CM: How have you made use of collaboration during your recent live performances to reimagine the possibilities that lie within Fountain and Delta?

LP: I’ve always thought about performance in a very interdisciplinary way, so it feels natural for me to do different versions of the same piece of work to recontextualise it for different audiences. Even though it’s technically the same album, all of the shows involving collaborators who explored Fountain felt completely different. The show with the dancers was very much about our collective bodies on stage, to the point that it transcended dance theatre to become a meditation on the ways bodies relate to each other in certain spaces.

As a vocalist performing that music live, it became less about my personal expression and more about tracking the journey of all three of us together. It felt different singing with the Chamber Ensemble, just as it did performing with two dancers from KDV Dance Ensemble. It was about inviting all of these incredible performers to dance and play on the surface of this music through a collective reimagining of synergies.

At some point, it feels more like jamming rather than performing music that has been recorded in a traditional studio environment. The music feels quite different after those collaborative performances. The music now belongs to not just me but also to my 40-plus collaborators who have taken part in it.

CM: Collective performance is often very reactionary when it relies on elements of improvisation. At a point, as you mentioned, it’s no longer just about the music; it’s about the other bodies that you share the space with and having an awareness of who and what’s in the space around you. How does physical space, whether it be the architecture itself, or the negative space between bodies on a stage, influence your approach to performance?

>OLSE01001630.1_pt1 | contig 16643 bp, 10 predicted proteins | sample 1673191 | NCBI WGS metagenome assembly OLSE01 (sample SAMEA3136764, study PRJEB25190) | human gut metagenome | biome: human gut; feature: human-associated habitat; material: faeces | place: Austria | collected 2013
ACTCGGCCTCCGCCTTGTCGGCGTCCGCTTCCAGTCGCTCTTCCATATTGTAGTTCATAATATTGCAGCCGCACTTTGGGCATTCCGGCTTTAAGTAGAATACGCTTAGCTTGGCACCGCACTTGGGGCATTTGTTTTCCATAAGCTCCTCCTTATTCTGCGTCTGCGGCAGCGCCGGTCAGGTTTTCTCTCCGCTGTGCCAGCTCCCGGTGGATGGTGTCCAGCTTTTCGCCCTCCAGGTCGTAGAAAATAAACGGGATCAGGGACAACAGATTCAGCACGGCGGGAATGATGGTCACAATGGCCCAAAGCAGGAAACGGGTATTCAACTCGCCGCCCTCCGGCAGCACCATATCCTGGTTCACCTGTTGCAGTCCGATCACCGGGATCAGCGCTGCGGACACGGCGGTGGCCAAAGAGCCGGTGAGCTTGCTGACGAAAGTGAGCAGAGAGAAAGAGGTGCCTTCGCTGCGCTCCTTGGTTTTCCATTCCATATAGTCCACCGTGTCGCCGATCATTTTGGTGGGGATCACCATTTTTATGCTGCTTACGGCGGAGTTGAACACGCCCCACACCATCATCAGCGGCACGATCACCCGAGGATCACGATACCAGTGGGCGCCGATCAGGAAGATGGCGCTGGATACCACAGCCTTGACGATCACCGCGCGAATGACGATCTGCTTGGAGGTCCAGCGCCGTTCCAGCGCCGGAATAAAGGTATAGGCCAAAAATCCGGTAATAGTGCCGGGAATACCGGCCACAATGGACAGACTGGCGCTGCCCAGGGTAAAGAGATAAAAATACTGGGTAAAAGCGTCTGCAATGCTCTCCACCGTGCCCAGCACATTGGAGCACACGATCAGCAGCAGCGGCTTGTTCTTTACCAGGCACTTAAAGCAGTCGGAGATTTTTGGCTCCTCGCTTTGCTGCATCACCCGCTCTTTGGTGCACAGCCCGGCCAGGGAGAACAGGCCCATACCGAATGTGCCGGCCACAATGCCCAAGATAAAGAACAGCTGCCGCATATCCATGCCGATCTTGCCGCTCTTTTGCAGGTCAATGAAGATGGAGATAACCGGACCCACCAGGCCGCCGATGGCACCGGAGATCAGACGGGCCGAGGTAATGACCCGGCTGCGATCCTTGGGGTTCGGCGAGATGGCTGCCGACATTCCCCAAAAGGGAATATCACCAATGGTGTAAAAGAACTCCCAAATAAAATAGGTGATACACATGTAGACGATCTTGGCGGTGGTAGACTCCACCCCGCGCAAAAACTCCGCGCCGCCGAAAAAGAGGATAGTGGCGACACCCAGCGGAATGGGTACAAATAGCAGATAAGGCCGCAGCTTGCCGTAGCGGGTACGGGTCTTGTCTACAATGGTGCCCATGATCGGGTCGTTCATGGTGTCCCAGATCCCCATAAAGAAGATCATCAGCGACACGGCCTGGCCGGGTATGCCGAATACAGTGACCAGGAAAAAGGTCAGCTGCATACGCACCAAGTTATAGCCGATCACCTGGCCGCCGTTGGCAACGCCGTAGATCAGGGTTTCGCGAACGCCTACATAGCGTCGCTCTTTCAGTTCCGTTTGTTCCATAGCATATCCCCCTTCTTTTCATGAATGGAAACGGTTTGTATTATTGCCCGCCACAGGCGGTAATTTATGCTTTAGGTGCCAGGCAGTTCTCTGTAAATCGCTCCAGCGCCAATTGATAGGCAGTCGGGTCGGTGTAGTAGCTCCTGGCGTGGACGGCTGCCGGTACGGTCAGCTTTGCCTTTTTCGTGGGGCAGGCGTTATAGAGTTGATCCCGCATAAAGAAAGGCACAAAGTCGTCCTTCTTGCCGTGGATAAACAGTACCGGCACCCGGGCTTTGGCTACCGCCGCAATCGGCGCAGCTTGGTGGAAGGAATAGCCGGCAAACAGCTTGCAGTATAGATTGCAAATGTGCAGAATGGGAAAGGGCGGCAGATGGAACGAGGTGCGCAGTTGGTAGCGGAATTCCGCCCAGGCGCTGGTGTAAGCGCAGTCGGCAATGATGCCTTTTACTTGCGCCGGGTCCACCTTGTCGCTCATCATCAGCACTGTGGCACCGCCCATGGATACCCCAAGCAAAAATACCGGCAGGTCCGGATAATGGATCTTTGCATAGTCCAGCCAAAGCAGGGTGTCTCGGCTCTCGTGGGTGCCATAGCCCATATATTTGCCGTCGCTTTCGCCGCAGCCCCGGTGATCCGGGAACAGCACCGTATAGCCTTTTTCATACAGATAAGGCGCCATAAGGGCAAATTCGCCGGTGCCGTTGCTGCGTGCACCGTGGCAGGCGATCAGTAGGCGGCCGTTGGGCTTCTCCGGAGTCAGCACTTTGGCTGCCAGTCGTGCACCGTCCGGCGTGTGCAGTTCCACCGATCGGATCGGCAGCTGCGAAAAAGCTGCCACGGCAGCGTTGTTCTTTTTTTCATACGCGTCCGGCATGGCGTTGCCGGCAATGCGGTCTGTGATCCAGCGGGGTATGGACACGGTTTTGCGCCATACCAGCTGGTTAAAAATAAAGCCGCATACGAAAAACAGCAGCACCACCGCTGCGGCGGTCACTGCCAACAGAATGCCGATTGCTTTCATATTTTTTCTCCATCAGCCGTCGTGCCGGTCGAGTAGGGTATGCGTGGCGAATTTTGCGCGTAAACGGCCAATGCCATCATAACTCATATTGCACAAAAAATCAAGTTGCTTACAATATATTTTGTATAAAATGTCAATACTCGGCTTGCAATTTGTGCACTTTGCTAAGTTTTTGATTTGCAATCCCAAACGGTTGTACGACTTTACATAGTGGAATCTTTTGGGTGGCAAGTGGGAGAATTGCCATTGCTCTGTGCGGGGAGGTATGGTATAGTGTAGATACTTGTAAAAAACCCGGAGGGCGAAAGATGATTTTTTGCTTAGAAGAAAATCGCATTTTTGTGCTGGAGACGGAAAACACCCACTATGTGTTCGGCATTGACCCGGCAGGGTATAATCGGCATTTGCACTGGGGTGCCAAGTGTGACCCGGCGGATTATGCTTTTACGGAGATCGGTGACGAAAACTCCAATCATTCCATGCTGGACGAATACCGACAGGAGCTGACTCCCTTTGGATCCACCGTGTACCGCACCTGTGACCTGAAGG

LP: When I concentrate on the aspect of performance, I think about space first and foremost. Architecture is really important. I started out in my performance career playing a lot of bars and clubs with really low ceilings. That creates such a different feel for how you move and how you navigate space. Even before I brought collaborators into my work, I made sure I had a very intimate sense of space when I played live.

The height of the ceiling really affects the acoustics – though even more so, it affects me psychologically, in terms of how I feel I can deliver sound from my body. There is a very sensitive ecosystem involved. I consider the acoustics of the space – materials the walls are made of, the height of the ceiling, the size and shape of the room, how windows change the way a space sounds, the size of the stage – all of this affects how much space I have to move, physically and through my voice.

In summary, all of this affects the totality of the experience for everyone present in the room, and I believe it is truly a collective ritual. So it’s not about me versus them. For example, performing the last track of the show, ‘New Moon’, for me, is a total wild pagan catharsis. It’s the song that finishes my album, and it’s the moment that I really get to crack myself open and use the space as an expansion of our own souls, minds and bodies.